Ok, so what’s the point? Am I telling you to stop drinking? HELL NO. As I spent Saturdays agonizing over the black hole I put myself in, I knew the next best thing was coming. When my energy returned and I uncurled myself from that pitiful ball, it felt like clouds parted in the sky and I’m Judy Garland singing, “Somewhere Over the Rainbow.”

I used Sundays to read my favorite books and meditate. I was in my own mind; I fantasized, created, and zoned out. I took up drawing. I made endless lists of pointless things. It didn’t matter what I did, because Sundays were entirely for me.

Nothing productive comes from a preoccupied mind. Set aside a day to detox yourself from the hells of life.

 Lesson 4: BE WEIRD.

I receive mixed reactions whenever I tell people I want to be a teacher: 1) they commend me for taking on such a brutal job and/or 2) they droop their lids and give me sympathy eyes because I’ll never be rich on a teacher’s salary.

Ok, suckers, guess what: I learned to care less of what you think. I used to be so aware of what others thought of me; their opinions shaped my mindset. This train of thought became detrimental. There was nothing wrong with me, but it sure felt like so.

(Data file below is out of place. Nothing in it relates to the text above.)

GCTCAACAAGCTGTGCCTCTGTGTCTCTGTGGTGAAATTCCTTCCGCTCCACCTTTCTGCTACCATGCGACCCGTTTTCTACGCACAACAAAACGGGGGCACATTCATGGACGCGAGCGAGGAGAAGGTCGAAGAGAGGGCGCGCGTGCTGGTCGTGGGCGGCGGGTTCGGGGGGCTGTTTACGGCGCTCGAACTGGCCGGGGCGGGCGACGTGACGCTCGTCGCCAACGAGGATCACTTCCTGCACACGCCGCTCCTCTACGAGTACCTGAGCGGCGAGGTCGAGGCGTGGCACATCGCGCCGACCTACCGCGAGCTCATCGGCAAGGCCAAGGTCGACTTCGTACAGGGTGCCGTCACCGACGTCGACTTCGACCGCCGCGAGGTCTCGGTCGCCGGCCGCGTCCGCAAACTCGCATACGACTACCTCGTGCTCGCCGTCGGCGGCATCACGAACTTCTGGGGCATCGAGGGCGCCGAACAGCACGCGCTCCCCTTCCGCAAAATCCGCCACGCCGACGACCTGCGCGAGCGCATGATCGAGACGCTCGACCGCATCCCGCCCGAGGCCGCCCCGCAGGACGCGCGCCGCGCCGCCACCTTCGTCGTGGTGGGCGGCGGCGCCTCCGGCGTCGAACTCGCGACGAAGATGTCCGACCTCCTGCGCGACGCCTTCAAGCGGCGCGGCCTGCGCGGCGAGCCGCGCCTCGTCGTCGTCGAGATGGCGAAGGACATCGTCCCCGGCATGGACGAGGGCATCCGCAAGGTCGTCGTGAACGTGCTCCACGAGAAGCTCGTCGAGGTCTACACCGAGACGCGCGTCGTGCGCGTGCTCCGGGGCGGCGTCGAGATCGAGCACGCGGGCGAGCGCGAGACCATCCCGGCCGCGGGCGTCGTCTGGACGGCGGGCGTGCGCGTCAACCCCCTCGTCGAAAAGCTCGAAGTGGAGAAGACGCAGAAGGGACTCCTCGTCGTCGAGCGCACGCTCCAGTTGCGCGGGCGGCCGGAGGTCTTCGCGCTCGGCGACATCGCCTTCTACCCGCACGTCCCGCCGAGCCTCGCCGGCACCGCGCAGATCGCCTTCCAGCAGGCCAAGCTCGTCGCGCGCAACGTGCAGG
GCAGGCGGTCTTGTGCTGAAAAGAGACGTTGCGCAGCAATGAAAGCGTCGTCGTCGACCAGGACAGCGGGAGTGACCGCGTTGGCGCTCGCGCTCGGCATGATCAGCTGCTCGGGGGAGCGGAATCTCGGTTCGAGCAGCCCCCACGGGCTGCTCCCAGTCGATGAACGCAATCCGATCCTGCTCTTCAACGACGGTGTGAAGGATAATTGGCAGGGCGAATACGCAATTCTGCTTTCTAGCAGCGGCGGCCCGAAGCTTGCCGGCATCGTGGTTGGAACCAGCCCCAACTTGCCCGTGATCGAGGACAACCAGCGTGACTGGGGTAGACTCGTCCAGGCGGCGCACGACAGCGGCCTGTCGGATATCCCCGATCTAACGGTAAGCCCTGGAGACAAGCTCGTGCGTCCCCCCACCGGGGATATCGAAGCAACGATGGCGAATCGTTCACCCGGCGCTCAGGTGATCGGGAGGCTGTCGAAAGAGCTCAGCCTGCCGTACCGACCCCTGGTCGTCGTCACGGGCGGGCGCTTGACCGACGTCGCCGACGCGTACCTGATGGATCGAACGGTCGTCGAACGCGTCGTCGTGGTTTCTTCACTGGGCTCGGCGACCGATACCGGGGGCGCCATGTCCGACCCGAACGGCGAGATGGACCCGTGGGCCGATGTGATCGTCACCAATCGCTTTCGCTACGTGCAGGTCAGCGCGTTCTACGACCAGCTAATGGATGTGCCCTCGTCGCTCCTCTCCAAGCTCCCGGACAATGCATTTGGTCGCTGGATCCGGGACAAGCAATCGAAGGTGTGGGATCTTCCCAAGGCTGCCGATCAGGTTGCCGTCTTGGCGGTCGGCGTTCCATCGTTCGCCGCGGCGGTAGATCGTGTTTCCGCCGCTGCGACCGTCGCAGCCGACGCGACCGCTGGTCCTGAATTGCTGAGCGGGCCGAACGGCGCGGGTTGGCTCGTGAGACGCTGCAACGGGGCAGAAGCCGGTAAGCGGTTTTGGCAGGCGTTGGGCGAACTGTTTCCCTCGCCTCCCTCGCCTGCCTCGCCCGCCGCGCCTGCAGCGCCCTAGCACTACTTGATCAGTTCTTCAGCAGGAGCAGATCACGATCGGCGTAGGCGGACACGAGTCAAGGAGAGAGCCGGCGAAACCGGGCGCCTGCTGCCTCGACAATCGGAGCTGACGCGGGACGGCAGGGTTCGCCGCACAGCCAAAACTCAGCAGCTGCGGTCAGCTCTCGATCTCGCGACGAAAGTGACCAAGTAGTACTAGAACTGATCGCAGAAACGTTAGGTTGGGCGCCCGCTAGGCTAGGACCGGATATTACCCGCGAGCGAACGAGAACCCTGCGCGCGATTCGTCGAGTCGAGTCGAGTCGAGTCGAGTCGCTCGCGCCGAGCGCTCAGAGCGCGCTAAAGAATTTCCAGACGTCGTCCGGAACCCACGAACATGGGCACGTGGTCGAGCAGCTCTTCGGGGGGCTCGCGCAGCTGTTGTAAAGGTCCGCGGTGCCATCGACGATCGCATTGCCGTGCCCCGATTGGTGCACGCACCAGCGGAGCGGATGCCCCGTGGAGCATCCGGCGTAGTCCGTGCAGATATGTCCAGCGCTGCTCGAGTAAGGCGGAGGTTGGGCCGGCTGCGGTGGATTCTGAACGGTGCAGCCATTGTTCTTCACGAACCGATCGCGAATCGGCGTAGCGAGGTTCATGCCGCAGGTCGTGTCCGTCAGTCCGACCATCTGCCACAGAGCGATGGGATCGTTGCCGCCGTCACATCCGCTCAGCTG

Taking one step backwards, I analyzed the nauseating question which usually precipitated into this answer: “What do you want to be?”

One Sunday morning, I made a list of all the things I wanted to be. I wanted to be creative. I wanted to be a singer, dancer, artist. I wanted to be a knowledgeable politician, environmentalist, lobbyist. I wanted to be so many things but this damn, stupid question confined me to one thing.

We are multi-dimensional humans, free to roam and explore our interests. Not a single person in the world can tell me what I can or can’t do (except you Mom). Not a single person will define me in one word.

Be weird. Do all the things you ever wanted to do.


Two months after starting full-time, my supervisors asked me to create and teach a brand-new program at the learning center. What the fuck… I was barely a college graduate with mediocre confidence, yet they tasked me with developing curriculum, managing parent-teacher relations, and the actual get-up-in-front-of-kids-and-pretend-you-know-what-you’re-talking-about.